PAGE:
US internet retail giant Amazon has scrapped a plan to build a logistics centre in the Czech city of Brno after the local authorities blocked the warehouse. The head of the company's European operations said it is now considering two other sites "in Central and Eastern Europe".
"We respect the decision of the city of Brno and we won't pursue this project," Tim Collins told journalists gathered at one of Amazon's 10 German logistics centres in Graben. Brno's city council withdrew the building permit for the project near the city's international airport last month.
The Brno location was one of five facilities in Amazon's strategy for expanding in CEE. Collins said recruitment for management at a warehouse near Prague has now started, with operations set for "late summer 2015". Three Polish operations should be ready by September, he added.
Amazon would not be drawn on the location of the Brno replacement, but Collins said it has "two alternatives" currently. Slovakia began lobbying instantly in the wake of the decision by the Brno authorities, while the mayor of the Moravian city had been trying to offer an alternative. Other Czech cities such as Ostrava have also said they'd be keen to see the investment, with each facility worth around €100m, and likely to bring over 3,000 jobs.
All five of the CEE projects were announced at the same time. On the one hand, Collins says that the permitting process is quicker in Poland. On the other, he insists the national and regional authorities in both Poland and the Czech Republic have been strong, but delays on the Prague logistics centre stem from "project particulars".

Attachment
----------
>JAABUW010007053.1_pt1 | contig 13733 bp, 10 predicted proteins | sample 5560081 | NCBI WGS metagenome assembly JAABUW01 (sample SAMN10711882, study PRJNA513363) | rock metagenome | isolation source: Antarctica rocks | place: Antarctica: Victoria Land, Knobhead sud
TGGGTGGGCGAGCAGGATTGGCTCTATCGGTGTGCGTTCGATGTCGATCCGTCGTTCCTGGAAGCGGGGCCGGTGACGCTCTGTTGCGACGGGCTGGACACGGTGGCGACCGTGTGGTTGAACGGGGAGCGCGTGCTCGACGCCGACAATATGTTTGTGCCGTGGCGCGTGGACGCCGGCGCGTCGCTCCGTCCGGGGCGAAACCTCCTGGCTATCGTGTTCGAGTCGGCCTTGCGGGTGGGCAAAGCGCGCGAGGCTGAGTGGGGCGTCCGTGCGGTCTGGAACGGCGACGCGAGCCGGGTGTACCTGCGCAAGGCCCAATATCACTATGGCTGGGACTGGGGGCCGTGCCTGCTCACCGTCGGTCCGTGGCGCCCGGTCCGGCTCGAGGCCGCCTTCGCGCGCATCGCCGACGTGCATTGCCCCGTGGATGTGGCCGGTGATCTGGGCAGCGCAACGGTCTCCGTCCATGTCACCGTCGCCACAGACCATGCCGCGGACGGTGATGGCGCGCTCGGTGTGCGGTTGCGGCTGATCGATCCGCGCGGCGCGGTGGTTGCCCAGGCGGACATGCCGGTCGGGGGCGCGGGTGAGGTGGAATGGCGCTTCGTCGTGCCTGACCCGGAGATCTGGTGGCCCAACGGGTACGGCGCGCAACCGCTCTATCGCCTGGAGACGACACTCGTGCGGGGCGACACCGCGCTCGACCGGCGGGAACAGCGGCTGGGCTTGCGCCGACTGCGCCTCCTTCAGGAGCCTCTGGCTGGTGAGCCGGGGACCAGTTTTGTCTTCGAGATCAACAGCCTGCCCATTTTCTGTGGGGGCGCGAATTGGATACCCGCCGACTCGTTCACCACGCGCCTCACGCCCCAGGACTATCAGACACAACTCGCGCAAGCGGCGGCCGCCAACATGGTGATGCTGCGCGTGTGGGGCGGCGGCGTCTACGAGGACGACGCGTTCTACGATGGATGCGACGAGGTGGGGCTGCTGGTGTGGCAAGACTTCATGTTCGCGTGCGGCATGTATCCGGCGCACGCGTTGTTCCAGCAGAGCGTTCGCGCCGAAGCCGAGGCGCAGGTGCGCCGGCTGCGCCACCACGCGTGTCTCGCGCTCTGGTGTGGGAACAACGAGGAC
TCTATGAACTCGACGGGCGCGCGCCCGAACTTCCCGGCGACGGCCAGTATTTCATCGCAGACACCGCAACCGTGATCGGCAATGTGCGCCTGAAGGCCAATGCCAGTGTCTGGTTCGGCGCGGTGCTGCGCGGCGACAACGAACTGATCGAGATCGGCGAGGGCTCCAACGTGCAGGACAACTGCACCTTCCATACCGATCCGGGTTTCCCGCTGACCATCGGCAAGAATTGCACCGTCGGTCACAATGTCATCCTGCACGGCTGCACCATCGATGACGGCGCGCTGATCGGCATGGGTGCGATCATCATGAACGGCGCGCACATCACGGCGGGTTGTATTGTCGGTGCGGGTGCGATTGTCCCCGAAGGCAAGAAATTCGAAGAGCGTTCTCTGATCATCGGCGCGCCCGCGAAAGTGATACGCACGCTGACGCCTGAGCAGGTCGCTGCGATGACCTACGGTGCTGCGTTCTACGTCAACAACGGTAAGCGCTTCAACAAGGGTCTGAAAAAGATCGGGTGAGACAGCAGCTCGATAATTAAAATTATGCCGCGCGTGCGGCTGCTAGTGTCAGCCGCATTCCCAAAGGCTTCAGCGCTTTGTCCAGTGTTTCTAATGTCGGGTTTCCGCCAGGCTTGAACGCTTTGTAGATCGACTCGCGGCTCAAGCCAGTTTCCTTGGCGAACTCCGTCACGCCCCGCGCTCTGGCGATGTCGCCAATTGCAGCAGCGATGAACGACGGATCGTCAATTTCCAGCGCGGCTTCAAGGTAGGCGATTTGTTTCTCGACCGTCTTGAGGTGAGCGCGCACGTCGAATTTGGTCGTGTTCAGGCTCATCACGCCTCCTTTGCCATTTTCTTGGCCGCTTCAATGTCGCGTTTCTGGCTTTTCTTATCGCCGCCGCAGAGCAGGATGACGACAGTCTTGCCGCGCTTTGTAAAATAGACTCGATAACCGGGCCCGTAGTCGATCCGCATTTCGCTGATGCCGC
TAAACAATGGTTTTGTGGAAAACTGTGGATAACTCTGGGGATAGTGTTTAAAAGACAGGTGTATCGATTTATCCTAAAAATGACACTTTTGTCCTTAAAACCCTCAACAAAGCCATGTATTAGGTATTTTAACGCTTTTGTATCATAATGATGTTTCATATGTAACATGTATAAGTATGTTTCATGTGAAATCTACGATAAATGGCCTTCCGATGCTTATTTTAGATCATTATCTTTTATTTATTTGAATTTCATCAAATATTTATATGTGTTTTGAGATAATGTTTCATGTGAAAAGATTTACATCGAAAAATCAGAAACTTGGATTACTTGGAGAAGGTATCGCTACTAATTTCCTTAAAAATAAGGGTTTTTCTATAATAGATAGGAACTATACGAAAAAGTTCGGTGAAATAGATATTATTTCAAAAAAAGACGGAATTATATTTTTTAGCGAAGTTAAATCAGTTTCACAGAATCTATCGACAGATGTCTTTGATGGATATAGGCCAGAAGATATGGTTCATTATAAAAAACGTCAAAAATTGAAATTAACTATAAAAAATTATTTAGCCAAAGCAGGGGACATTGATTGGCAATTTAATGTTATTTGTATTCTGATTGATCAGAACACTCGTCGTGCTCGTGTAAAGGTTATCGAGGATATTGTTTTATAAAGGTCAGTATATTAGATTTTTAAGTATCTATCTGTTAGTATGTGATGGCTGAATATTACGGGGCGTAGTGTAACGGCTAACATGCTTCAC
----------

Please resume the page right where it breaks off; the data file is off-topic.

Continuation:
The Amazon director claims that the US company "brings a lot to the table, but asks for little. We've asked for zero dollars from the Czechs and Poles," Collins continues, "only for help to make the project quick."
"The fundamental thing we need is speed," he says. That, he says, will be the deciding factor for nailing down a new location.
"The end of investment plans by Amazon in Brno doesn't discourage the government from its steady hard work to attract new investments namely into the regions with high unemployment levels," Bohuslav Sobotka, the Czech Prime Minister, said, according to Dow Jones.
However, Radek Spicar, vice president of the Czech Confederation of Industry, claimed Amazon's decision could hurt the country's reputation with foreign investors. "We are now in a situation when the Czech Republic is losing, to a certain extent, its attractiveness in the eyes of foreign investors, for a number of reasons," he told Radio Praha.
"One of them is the high prices of energy," he continued. "It's also known it's not easy to invest here because of human resources, that is, skilled labour force is not always available everywhere. The high taxation of high-earners is a big issue, and our immigration policy is not working in a proper way."
Politicians in Brno reacted with surprise, Radio Praha reports. Deputy mayor Oliver Pospisil had insisted on April 1 that Amazon were still interested in investing in the project, and said he had received no indication that the internet retailer was going to give up on the city. Mayor Roman Onderka said he would await an official letter from the company regarding its plans.
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